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Controller Requests 737 Crew Intercept Cirrus, Suspensions Result

Cirrus Formation

March 31, 2011 — An air traffic control supervisor and the flight crew of a Southwest Airlines 737 were suspended following an incident over Florida on March 27. The controller, who works at Central Florida TRACON, had lost radio contact with a Cirrus SR22 for over an hour. He asked the nearby Southwest crew flying at 12,000 feet if they would be willing to intercept the flight and check on the Cirrus, which was flying at 11,000 feet. The Southwest crew agreed and was vectored toward the aircraft, which was on course for Kissimmee, Florida, and upon intercept reported seeing two people inside.

After reporting seeing the occupants the Southwest flight turned away and was vectored onto the arrival for Orlando International Airport. Thirty seconds later the Cirrus contacted Jacksonville Center and was directed to a new frequency according to a statement released by the FAA.  

The agency reported that a loss of traffic separation had occurred, which led to the suspension. The Southwest crew was also suspended until an investigation is complete. “By placing this passenger aircraft in close proximity to another plane, the air traffic controller compromised the safety of everyone involved. This incident was totally inappropriate,” FAA Administrator Randy Babbitt said.  “We are reviewing the air traffic procedures used here and making sure everyone understands the protocols for contacting unresponsive aircraft.”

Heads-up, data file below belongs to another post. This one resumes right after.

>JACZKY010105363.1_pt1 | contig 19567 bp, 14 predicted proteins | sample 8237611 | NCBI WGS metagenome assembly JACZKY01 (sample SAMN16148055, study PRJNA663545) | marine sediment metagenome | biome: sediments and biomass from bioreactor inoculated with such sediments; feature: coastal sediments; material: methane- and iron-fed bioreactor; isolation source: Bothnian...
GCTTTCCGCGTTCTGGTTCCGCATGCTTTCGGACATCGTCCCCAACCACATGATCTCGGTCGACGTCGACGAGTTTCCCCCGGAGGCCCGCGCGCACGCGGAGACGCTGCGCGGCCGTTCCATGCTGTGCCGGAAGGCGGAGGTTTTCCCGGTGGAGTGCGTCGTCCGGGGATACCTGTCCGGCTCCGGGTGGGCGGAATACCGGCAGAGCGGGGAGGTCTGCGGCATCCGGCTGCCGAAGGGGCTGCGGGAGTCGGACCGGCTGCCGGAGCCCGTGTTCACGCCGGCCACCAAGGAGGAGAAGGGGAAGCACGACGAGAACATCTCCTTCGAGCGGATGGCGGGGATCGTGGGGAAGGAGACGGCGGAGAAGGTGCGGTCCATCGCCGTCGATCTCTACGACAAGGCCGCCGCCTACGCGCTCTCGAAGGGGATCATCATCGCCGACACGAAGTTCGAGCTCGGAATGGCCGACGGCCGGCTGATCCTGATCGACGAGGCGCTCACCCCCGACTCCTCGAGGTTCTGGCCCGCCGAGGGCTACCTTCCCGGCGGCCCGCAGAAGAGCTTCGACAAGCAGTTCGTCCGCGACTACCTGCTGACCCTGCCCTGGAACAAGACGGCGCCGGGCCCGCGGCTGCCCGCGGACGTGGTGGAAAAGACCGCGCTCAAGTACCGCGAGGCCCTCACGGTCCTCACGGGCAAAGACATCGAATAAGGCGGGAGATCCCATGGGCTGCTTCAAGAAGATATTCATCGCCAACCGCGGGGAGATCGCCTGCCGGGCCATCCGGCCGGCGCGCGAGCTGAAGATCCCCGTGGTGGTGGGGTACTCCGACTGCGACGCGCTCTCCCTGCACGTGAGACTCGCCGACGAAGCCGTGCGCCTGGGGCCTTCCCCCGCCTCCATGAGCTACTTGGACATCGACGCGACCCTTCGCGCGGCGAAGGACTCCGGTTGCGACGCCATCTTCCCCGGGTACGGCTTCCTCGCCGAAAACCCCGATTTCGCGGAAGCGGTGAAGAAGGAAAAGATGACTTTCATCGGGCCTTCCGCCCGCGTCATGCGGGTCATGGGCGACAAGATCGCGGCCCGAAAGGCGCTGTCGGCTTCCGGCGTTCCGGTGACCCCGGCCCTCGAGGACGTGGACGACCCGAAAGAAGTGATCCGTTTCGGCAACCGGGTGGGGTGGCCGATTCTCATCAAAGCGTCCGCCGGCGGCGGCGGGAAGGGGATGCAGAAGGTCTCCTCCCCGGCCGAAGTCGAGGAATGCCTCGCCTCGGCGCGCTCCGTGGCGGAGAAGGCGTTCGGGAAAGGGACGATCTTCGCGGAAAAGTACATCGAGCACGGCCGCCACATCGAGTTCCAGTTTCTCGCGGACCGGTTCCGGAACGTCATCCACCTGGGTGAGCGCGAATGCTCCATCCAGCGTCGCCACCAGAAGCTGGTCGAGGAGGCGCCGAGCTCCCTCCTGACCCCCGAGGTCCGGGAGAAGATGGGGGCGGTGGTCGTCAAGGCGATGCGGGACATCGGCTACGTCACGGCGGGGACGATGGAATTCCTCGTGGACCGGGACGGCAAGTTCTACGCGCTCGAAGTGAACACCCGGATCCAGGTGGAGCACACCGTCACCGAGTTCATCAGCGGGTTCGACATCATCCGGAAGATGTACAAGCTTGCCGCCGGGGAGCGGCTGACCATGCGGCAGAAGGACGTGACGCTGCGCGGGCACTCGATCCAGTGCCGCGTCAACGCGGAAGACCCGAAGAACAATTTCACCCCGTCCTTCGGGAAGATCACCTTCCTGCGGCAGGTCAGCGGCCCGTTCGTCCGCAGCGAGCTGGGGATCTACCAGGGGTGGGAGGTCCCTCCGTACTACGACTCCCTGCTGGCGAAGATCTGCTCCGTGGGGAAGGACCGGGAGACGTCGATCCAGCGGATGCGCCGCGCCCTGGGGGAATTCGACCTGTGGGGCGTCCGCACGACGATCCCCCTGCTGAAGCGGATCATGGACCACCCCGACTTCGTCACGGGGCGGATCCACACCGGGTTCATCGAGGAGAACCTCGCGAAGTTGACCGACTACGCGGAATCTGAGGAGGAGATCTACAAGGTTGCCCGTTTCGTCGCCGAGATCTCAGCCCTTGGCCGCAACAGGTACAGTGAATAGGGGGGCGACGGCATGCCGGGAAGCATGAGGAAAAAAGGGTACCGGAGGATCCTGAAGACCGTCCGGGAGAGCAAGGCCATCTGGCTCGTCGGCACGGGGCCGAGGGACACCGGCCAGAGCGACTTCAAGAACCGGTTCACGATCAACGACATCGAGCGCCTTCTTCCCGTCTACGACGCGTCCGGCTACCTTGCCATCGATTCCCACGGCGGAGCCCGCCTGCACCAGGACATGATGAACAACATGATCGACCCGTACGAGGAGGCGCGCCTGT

Administrator Babbitt has been busy addressing air traffic control issues recently following an incident last week in which a controller fell asleep in the control tower at Reagan-Washington National Airport. Since then new rules were announced requiring radar controllers to contact towers, where a single controller is working overnight, to confirm they are ready for a flight before handing it off. The new procedures are the first step in a broader review of air traffic control staffing by the FAA.


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